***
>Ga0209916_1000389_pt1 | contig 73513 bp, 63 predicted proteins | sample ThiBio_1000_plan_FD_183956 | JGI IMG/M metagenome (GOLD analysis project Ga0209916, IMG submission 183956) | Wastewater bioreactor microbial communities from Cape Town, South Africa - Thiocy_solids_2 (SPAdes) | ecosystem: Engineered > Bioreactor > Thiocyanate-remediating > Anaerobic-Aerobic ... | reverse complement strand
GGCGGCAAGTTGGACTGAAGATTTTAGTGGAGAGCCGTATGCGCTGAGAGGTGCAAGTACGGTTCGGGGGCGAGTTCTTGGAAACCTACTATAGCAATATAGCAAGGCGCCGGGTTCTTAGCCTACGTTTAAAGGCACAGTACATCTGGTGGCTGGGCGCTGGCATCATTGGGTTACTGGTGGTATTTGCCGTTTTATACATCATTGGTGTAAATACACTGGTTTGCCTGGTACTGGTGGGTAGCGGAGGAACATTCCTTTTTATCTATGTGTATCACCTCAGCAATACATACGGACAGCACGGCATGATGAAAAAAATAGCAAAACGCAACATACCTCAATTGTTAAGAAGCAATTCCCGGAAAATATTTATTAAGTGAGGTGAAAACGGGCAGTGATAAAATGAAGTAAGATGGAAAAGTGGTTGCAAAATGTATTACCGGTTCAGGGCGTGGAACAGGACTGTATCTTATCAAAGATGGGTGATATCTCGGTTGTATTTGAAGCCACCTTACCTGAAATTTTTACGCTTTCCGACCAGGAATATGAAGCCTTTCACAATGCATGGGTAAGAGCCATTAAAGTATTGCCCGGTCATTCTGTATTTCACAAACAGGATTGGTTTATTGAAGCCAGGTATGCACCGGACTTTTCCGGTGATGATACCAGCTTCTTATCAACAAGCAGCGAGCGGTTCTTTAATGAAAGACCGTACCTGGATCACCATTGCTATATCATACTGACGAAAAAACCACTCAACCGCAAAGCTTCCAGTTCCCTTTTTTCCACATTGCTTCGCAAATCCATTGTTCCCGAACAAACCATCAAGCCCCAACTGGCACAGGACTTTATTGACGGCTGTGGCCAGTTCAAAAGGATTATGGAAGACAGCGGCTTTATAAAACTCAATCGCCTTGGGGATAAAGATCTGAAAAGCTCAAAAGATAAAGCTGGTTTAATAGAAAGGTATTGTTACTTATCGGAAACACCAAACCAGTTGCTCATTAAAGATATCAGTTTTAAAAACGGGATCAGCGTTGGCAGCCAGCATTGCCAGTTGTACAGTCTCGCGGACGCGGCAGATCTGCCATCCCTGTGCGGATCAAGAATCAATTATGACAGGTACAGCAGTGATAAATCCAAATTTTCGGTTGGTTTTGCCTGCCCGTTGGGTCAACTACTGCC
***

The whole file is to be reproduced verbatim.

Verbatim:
>Ga0209916_1000389_pt1 | contig 73513 bp, 63 predicted proteins | sample ThiBio_1000_plan_FD_183956 | JGI IMG/M metagenome (GOLD analysis project Ga0209916, IMG submission 183956) | Wastewater bioreactor microbial communities from Cape Town, South Africa - Thiocy_solids_2 (SPAdes) | ecosystem: Engineered > Bioreactor > Thiocyanate-remediating > Anaerobic-Aerobic ... | reverse complement strand
GGCGGCAAGTTGGACTGAAGATTTTAGTGGAGAGCCGTATGCGCTGAGAGGTGCAAGTACGGTTCGGGGGCGAGTTCTTGGAAACCTACTATAGCAATATAGCAAGGCGCCGGGTTCTTAGCCTACGTTTAAAGGCACAGTACATCTGGTGGCTGGGCGCTGGCATCATTGGGTTACTGGTGGTATTTGCCGTTTTATACATCATTGGTGTAAATACACTGGTTTGCCTGGTACTGGTGGGTAGCGGAGGAACATTCCTTTTTATCTATGTGTATCACCTCAGCAATACATACGGACAGCACGGCATGATGAAAAAAATAGCAAAACGCAACATACCTCAATTGTTAAGAAGCAATTCCCGGAAAATATTTATTAAGTGAGGTGAAAACGGGCAGTGATAAAATGAAGTAAGATGGAAAAGTGGTTGCAAAATGTATTACCGGTTCAGGGCGTGGAACAGGACTGTATCTTATCAAAGATGGGTGATATCTCGGTTGTATTTGAAGCCACCTTACCTGAAATTTTTACGCTTTCCGACCAGGAATATGAAGCCTTTCACAATGCATGGGTAAGAGCCATTAAAGTATTGCCCGGTCATTCTGTATTTCACAAACAGGATTGGTTTATTGAAGCCAGGTATGCACCGGACTTTTCCGGTGATGATACCAGCTTCTTATCAACAAGCAGCGAGCGGTTCTTTAATGAAAGACCGTACCTGGATCACCATTGCTATATCATACTGACGAAAAAACCACTCAACCGCAAAGCTTCCAGTTCCCTTTTTTCCACATTGCTTCGCAAATCCATTGTTCCCGAACAAACCATCAAGCCCCAACTGGCACAGGACTTTATTGACGGCTGTGGCCAGTTCAAAAGGATTATGGAAGACAGCGGCTTTATAAAACTCAATCGCCTTGGGGATAAAGATCTGAAAAGCTCAAAAGATAAAGCTGGTTTAATAGAAAGGTATTGTTACTTATCGGAAACACCAAACCAGTTGCTCATTAAAGATATCAGTTTTAAAAACGGGATCAGCGTTGGCAGCCAGCATTGCCAGTTGTACAGTCTCGCGGACGCGGCAGATCTGCCATCCCTGTGCGGATCAAGAATCAATTATGACAGGTACAGCAGTGATAAATCCAAATTTTCGGTTGGTTTTGCCTGCCCGTTGGGTCAACTACTGCC